Perumalswami 2022


Year: 2022

Title: Hepatocellular carcinoma surveillance, incidence, and tumor doubling times in patients cured of hepatitis C

Country: United States

Age: Adult Only

Sex: All Sexes

Population: Multiple Groups

Care Setting: Outpatient Ambulatory and Primary Care

Clinical Setting: Other: Cancer Screening

Data Level: Single Institution

Data Type: EHR

Data Source: Local data

Conclusion: Disparities In Some Minority Groups

Health OutComes Reported: Yes

Mitigation: No

Free Text Conclusion: The likelihood of receiving a first surveillance examination was not significantly associated with race/ethnicity. Non-Hispanic Blacks and Hispanics were less likely to receive 2 or 3 examinations. Blacks were more likely to develop HCC, but the difference was not statistically significant.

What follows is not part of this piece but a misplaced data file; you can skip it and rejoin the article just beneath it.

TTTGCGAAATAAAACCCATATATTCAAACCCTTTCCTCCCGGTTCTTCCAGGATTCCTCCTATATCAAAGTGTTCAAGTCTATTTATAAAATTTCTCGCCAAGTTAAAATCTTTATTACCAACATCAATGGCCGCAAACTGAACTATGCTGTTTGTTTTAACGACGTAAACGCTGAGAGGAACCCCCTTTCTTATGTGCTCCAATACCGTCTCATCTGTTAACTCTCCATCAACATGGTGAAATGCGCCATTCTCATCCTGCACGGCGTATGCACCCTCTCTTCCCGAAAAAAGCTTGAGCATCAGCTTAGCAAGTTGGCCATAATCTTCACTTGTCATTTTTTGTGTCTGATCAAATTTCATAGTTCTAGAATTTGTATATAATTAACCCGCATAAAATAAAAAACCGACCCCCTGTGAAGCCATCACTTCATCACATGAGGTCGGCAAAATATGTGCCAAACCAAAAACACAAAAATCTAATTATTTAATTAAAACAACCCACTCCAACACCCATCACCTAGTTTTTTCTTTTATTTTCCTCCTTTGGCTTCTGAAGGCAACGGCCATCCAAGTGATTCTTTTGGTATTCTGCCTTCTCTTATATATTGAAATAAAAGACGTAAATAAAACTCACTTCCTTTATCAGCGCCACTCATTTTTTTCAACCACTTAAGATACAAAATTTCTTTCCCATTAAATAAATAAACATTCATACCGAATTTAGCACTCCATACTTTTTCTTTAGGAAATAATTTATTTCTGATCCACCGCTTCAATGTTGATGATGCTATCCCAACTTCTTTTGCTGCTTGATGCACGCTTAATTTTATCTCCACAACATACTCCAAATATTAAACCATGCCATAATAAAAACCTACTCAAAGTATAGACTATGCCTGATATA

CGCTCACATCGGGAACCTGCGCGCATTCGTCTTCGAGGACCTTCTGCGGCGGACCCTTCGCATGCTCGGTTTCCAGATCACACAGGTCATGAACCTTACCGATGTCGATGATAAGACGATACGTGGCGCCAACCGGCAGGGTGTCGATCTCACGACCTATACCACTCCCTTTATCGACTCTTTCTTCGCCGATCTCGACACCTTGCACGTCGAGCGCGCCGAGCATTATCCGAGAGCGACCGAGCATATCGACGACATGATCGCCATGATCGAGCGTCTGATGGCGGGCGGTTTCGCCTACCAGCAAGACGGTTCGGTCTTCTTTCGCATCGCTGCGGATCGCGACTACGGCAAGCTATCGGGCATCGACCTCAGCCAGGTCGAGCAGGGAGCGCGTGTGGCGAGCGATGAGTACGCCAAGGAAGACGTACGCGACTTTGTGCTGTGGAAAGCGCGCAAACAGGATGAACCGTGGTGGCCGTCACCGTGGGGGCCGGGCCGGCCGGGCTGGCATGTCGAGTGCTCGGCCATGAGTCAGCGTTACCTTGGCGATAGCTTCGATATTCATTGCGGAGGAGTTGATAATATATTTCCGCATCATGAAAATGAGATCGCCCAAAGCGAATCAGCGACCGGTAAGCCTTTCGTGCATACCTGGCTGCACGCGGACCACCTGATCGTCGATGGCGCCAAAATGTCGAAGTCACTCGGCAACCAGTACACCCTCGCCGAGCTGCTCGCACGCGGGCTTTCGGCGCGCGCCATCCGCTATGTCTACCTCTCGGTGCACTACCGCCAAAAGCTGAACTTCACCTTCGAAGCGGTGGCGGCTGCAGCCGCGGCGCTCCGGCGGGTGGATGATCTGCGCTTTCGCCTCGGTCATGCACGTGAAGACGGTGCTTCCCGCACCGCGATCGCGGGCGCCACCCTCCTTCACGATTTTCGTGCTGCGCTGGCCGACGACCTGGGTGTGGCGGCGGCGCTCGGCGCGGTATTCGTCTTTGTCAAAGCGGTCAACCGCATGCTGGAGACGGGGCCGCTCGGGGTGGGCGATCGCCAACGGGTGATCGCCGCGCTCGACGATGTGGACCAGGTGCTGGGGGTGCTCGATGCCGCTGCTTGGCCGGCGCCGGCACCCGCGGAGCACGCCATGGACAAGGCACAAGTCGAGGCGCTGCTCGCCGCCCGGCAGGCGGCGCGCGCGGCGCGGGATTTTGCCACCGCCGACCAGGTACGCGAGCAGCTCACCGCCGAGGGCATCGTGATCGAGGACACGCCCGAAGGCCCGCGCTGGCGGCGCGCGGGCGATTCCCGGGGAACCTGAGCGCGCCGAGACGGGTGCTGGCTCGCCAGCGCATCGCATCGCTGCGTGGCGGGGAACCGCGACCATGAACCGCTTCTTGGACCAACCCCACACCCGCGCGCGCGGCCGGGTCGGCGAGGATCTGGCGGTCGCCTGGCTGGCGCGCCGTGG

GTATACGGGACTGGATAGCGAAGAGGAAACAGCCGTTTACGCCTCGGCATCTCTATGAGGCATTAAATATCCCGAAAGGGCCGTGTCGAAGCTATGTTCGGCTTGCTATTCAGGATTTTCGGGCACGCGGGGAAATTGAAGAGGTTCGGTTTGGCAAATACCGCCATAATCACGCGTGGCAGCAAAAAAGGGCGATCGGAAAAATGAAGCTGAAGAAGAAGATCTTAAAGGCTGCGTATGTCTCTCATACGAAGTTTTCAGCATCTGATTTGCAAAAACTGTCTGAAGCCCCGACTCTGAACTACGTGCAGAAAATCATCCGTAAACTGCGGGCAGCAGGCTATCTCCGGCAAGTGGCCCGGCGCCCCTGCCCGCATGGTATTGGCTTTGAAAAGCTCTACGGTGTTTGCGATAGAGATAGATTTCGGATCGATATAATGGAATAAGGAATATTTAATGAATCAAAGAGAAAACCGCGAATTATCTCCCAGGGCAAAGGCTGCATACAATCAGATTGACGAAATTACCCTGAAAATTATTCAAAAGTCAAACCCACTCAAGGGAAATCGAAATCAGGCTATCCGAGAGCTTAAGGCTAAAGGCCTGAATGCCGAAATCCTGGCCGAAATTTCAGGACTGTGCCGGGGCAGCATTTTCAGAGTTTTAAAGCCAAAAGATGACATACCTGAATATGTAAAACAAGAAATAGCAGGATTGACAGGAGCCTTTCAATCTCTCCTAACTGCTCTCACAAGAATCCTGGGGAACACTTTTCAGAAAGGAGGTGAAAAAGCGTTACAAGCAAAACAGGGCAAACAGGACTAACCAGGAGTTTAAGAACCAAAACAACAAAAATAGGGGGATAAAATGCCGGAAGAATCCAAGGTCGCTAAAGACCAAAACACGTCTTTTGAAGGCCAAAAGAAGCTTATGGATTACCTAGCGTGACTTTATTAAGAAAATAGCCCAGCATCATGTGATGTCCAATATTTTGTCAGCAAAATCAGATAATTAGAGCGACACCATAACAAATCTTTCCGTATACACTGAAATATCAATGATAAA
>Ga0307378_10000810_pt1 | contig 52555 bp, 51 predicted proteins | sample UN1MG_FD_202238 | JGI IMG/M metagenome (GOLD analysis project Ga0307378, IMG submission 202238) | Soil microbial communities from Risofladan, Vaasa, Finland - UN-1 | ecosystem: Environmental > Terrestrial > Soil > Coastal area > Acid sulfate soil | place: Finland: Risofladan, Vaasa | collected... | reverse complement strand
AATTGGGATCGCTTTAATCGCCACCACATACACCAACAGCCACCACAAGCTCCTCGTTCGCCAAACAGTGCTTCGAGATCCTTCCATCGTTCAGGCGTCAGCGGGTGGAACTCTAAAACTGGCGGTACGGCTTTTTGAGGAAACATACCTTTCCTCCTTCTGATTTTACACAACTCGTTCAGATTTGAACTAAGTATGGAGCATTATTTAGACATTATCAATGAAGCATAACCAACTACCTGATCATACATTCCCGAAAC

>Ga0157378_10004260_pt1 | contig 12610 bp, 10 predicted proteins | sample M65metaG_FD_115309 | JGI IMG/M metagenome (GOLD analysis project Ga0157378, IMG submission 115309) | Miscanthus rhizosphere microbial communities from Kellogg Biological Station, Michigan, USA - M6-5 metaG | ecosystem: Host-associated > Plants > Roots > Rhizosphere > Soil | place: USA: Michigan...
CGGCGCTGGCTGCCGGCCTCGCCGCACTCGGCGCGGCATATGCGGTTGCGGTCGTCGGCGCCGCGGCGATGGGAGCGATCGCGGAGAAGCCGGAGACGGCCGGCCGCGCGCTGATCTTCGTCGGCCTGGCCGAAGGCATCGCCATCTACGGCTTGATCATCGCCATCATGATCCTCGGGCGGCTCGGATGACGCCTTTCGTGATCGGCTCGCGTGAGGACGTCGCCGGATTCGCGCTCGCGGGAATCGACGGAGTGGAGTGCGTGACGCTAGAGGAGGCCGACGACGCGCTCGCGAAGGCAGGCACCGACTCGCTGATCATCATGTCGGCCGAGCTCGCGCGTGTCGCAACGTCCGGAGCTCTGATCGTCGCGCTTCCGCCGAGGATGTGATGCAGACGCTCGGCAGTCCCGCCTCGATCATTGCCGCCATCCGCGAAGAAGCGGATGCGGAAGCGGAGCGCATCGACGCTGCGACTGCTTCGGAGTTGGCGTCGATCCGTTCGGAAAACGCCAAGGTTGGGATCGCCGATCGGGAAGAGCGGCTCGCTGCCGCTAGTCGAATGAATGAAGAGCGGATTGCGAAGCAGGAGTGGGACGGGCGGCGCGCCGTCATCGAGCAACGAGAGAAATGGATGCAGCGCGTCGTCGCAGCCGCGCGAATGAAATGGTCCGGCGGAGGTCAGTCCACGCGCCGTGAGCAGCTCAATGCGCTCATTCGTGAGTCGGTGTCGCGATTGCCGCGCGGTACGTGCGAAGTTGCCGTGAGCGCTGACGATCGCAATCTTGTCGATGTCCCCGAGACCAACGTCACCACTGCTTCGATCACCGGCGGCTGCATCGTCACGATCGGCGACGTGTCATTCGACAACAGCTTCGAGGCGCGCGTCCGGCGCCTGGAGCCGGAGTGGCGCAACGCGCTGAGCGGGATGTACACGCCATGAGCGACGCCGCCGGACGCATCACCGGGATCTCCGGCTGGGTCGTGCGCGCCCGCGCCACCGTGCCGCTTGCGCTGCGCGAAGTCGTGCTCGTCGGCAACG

Abstract: BACKGROUND: Hepatocellular carcinoma (HCC) incidence and mortality vary by race/ethnicity and both are higher in Black patients than in Whites. For HCC surveillance, all cirrhotic patients are advised to undergo lifelong twice-annual abdominal imaging. We investigated factors associated with surveillance and HCC incidence in a diverse HCC risk group, cirrhotic patients recently cured of hepatitis C virus (HCV) infection. METHODS: In this observational cohort study, all participants (n = 357) had advanced fibrosis/cirrhosis and were cured of HCV with antiviral treatment. None had Liver Imaging Reporting and Data System (LI-RADS) 2-5 lesions prior to HCV cure. Ultrasound, computed tomography, and/or magnetic resonance imaging were used for surveillance. RESULTS: At a median follow-up of 40 months [interquartile range (IQR) = 28-48], the median percentage of time up-to-date with surveillance was 49% (IQR) = 30%-71%. The likelihood of receiving a first surveillance examination was not significantly associated with race/ethnicity, but was higher for patients with more advanced cirrhosis, for example, bilirubin [odds ratio (OR) = 3.8/mg/dL, p = 0.002], private insurance (OR = 3.4, p = 0.006), and women (OR = 2.3, p = 0.008). The likelihood of receiving two or three examinations was significantly lower for non-Hispanic Blacks and Hispanics versus non-Hispanic Whites (OR = 0.39, and OR = 0.40, respectively, p < 0.005 for both) and for patients with higher platelet counts (OR = 0.99/10,000 cells/l, p = 0.01), but higher for patients with private insurance (OR = 2.8, p < 0.001). Incident HCC was associated with higher bilirubin (OR = 1.7, p = 0.02) and lower lymphocyte counts (OR = 0.16, p = 0.01). CONCLUSIONS: Contrary to best practices, HCC surveillance was associated with sociodemographic factors (insurance status and race/ethnicity) among patients cured of HCV. Guideline-concordant surveillance is needed to address healthcare disparities.